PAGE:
Brazil: Getting Real

How do Brazilians look at their country at this significant development stage?

July 31, 2002

How do Brazilians look at their country at this significant development stage?

For quite some time, Brazil — the largest country in South America — has managed to cope with economic and financial difficulties quite well. But now, as the country's presidential election approaches, investors are nervous about the outcome. They fear that the leftist Luis Inácio “Lula” da Silva might be Brazil's next President. Our new Read My Lips explores what Brazilians and others have to say about their country's affairs.

How does the Brazilian opposition view the current government?

“President Fernando Henrique is in command of the Titanic. He should stop taking part in those elite parties. He should see the iceberg ahead of him — and stop acting like Captain Smith.”

(Luis Inácio “Lula” da Silva, Brazil’s Labor Party presidential candidate, June 2002)

Apart from the results, why are Brazil's upcoming elections so important?

“We need to show that we have political capacity and maturity to make the transition to a new government in the least turbulent manner possible. That is what the population desires.”

(Pedro Malan, Brazilian Finance Minister, July 2002)

Why do foreign investors watch the elections closely?

“Investors fear earthquakes, droughts and elections, that is natural. And it is our duty to take the necessary measures to prevent election turbulence.”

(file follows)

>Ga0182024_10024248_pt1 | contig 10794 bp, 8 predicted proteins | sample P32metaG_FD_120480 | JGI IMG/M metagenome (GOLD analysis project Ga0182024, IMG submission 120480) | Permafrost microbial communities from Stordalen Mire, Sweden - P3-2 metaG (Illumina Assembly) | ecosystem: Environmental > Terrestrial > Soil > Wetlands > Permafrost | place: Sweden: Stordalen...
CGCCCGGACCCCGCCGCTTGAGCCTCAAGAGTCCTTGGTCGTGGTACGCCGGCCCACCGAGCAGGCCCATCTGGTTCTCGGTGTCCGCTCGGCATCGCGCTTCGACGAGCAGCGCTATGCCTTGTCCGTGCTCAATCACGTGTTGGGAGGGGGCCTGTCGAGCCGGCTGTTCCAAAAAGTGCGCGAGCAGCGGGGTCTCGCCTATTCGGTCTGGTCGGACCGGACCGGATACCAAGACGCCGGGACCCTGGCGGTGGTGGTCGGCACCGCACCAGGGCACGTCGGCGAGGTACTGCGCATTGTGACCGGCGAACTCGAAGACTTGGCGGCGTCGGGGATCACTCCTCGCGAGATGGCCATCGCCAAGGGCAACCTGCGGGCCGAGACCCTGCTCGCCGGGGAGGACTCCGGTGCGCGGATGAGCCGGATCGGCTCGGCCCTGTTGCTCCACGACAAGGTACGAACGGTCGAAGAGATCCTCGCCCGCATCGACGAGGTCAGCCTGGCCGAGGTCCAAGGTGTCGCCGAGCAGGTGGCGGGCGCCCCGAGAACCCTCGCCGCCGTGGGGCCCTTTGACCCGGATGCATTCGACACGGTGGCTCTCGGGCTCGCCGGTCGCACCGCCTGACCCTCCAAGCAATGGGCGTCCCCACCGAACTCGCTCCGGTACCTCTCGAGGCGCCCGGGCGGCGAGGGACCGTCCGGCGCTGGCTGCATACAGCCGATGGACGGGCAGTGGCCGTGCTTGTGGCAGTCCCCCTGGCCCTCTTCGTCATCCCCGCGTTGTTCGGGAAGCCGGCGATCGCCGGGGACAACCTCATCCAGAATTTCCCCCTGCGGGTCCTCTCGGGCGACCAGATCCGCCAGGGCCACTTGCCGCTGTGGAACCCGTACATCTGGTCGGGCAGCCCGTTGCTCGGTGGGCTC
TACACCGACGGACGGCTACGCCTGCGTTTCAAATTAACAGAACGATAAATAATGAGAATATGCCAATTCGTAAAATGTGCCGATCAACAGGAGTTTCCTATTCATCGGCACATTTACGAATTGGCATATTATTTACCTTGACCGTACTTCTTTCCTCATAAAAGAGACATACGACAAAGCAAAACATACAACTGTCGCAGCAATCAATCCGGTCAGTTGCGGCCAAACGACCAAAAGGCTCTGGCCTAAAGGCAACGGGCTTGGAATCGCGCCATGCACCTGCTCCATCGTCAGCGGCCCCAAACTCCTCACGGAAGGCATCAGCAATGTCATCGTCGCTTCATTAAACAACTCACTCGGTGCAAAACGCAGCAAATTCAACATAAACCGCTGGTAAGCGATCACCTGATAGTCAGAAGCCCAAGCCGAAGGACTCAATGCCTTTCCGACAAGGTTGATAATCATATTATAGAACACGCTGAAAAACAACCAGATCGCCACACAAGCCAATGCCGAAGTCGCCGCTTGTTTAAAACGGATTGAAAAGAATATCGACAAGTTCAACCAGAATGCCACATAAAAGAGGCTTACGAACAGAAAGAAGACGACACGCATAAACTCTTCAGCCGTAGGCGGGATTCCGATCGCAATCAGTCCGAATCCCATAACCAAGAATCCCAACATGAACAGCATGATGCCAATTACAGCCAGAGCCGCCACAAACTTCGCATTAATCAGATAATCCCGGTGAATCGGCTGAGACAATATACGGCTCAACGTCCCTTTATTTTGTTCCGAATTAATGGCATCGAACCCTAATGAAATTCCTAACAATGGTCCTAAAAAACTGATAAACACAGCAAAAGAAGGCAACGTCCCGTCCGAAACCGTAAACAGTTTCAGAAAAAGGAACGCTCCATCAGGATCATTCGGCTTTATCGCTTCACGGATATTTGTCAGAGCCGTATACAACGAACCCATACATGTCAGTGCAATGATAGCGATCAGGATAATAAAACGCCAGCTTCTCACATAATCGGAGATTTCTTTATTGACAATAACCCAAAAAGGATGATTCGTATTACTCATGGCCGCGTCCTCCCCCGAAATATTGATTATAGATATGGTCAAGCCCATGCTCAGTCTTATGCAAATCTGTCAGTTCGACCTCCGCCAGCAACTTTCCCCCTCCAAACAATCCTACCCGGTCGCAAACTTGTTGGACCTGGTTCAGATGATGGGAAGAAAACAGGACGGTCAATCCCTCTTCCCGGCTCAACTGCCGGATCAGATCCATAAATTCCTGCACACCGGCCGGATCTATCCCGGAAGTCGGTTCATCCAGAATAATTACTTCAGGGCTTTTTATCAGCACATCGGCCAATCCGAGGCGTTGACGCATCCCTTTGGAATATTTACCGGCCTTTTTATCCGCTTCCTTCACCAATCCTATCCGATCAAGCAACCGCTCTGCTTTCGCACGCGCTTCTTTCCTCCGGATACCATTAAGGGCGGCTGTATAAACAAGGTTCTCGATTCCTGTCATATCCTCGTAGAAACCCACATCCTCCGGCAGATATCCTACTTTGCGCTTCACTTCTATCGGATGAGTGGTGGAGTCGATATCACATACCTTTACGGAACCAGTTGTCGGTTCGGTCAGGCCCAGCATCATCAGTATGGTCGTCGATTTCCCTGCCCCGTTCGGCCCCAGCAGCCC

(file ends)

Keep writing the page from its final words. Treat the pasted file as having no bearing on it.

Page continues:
(Cristovam Buarque, former governor of Brasilia, June 2002)

Does Brazil need to please foreign investors?

“Brazil can’t be treated as if it were a colony. Brazil needs to think about what it wants.”

(Luis Inácio “Lula” da Silva, Brazil’s Labor Party presidential candidate, July 2002)

What makes the present crisis different from previous ones?

“The pressure on Brazil is real: to shrug it off as just a speculative attack obscures the underlying problems.”

(Marc Chandler, chief currency strategist at HSBC in New York, July 2002)

Is the present opposition — if elected — ready to work with the IMF?

“What is it that we will never allow the IMF to do? To determine our economic policy. It may well discuss the rate of loans and the form of payment — but not our minimum wage or the fiscal adjustment I will do.”

(Luis Inácio “Lula” da Silva, Brazil’s Labor Party presidential candidate, May 2002)

Why is the U.S. Secretary of the Treasury cautious about supporting Brazil's economy?

“Throwing the U.S. taxpayers’ money at a political uncertainty in Brazil doesn’t seem brilliant to me.”

(Paul O’Neill, U.S. Secretary of the Treasury, July 2002)

Does the U.S. President share this view?

“Brazil has demonstrated its ability to use international monetary assistance effectively — and they have sound economic polices that are in place.”

(U.S. President George W. Bush, July 2002)

How does Brazil's opposition think about this approach?

“Bush thinks first in the interest of the American people — and there is nothing wrong with that. I think that Brazil should do the same and negotiate its interests in a more open and daring way.”

(Luis Inácio “Lula” da Silva, Brazil’s Labor Party presidential candidate, May 2002)

What needs to done to put Brazil in such a position?

“Each country has its own economic model, its own tax policy and development policy. Brazil needs to build its own.”

(Luis Inácio “Lula” da Silva, July 2002)

What is a philosopher's take on Brazil's future?

“The future that never arrives is the greatest mystery in Brazil.”

(Brazilian novelist Joao Ubaldo Ribeiro, July 2001)